Justice is finally catching up to Donald Trump. He's spent his whole adult life, and surely part of his childhood, feeling like he can get away with anything, thanks to the power of money he inherited from his father and subsequent business dealings that not only skirted the law, but sometimes broke the law.
He's been found legally liable for defrauding people who signed up for Trump University. He's been found legally liable for defaming E. Jean Carroll, who he sexually assaulted and then lied about her making the story up. His list of other lawsuits and indictments goes on and on in a Wikipedia page.
And today a judge ruled that Trump's company has to pay $355 million ($450 million including interest) for making fraudulent business statements. Apologists for Trump like to say that this was a "victimless" crime, but that's not how New York law works. Here's one person's summary of the fraudulent things that were done.
This is how the $355 million judgment turned into a $454 million judgment.
The judge who tried the case and determined the penalty (Trump's legal team agreed to have the case decided by a judge instead of a jury) had some biting words about the Trump family. I liked the final paragraph below so much, I'll restate it:
The Court is not constituted to judge morality; it is constituted to find facts and apply the law. In this particular case, in applying the law to the facts, the Court intends to protect the integrity of the financial marketplace and, thus, the public as a whole. Defendant's refusal to admit error -- indeed, to continue it, according to the Independent Monitor -- constrains this Court to conclude that they will engage in it going forward unless judicially restrained.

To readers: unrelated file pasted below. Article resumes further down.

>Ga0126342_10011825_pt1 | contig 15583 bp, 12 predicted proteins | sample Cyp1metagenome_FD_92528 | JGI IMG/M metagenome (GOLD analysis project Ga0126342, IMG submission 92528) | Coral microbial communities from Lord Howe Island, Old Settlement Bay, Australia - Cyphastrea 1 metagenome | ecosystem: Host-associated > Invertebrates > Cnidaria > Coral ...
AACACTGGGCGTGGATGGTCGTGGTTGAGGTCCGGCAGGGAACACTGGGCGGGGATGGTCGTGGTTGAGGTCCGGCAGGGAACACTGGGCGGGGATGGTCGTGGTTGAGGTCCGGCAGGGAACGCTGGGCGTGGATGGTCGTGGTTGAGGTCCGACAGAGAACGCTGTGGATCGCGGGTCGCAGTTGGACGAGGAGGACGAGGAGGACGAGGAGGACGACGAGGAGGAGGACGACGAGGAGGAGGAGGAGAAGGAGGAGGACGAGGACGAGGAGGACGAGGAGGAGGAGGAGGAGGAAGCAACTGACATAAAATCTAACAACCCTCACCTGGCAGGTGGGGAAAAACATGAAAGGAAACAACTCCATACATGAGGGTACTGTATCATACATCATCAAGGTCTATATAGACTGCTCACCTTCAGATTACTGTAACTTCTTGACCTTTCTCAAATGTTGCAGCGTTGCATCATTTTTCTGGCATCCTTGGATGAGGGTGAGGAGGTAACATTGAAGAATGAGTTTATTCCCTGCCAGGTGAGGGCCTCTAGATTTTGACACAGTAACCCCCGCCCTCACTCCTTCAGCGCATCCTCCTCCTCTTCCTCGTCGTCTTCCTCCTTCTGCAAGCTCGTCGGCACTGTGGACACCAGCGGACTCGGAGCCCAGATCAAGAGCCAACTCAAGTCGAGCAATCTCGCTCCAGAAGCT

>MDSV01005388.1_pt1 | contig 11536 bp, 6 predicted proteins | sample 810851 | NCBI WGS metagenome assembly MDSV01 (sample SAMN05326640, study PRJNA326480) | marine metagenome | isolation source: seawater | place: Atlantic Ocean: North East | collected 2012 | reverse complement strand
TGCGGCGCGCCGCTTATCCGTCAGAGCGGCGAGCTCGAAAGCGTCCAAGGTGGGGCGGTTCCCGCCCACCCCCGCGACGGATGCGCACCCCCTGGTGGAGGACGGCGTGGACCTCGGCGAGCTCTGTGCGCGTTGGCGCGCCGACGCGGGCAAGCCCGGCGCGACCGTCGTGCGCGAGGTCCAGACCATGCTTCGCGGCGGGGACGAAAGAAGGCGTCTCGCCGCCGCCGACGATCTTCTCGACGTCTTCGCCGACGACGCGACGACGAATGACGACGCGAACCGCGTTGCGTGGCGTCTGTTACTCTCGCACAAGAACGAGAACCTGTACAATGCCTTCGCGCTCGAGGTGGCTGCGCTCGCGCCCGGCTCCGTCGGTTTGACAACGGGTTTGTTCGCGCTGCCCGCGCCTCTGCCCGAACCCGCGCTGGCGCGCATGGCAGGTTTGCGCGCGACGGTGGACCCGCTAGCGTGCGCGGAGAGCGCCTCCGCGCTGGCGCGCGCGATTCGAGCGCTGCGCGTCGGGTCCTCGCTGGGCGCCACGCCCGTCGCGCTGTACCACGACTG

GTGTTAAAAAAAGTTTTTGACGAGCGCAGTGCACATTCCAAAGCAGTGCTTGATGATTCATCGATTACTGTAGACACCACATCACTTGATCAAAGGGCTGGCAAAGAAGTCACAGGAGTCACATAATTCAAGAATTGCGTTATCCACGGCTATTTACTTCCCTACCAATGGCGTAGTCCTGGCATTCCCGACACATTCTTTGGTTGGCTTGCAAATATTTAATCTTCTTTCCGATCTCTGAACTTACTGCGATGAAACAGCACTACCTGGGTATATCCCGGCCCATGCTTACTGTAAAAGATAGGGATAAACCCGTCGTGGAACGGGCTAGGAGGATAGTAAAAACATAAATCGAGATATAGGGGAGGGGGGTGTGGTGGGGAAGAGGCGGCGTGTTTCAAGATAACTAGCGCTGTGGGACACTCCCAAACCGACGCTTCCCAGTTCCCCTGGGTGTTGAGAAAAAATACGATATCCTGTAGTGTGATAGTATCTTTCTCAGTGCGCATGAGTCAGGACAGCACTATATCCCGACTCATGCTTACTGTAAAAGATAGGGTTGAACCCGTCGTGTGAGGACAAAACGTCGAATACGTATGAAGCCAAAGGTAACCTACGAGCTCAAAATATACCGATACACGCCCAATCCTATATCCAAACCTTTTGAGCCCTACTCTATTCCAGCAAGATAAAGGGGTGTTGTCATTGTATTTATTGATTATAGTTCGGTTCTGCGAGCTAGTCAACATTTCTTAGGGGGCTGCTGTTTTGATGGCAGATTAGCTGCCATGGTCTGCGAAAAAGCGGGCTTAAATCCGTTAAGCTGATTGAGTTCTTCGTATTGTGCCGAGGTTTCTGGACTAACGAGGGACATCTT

Given all the fuss about President Biden apparently forgetting dates and mixing up the names of world leaders, this observation about how Trump and his children don't recall basic facts is a great counterpoint. Plus, Biden has never been found guilty by a court of fraud and defamation, while Trump has.
What boggles my mind isn't so much that Trump has been found guilty of serious offenses, with more guilty verdicts likely to come, because this is what Trump so evidently is: a liar and fraudster. Rather, what I can't fathom is how so many Americans, roughly 45% or so, currently believe that Trump deserves a second term as president.
I've been closely following presidential races since 1968, about 55 years. There's never been a serious candidate for the presidency with anywhere near the moral, ethical, and legal shortcomings of Donald Trump. Even Richard Nixon comes across as a paragon of righteousness compared to Trump.
I can't decide whether Trump has cajoled the bulk of the Republican Party into believing that all of his legal woes are a nefarious plot by Trump-hating prosecutors, or if Republicans simply are no longer the party of law and order as they used to be.
Probably it's a bit of both.
I just know that Ronald Reagan would have been aghast at how so many of today's Republicans are opposed to giving more aid to Ukraine because they don't mind if Putin succeeds in his goal of reconstituting the old Soviet Union. After all, Reagan was strongly against the Soviet Union.
And Republicans traditionally stood for strong moral values. Even if I disagreed with their stand on certain issues, like same-sex marriage, I could respect their passion for doing what they viewed as the right thing.
But now Republicans are fine with Trump trashing morality by lying, cheating, and stealing his way through life and politics. Hopefully they'll come to their senses by election day and realize that a vote for Trump is a vote against what made America great: truth, justice, and high moral standards.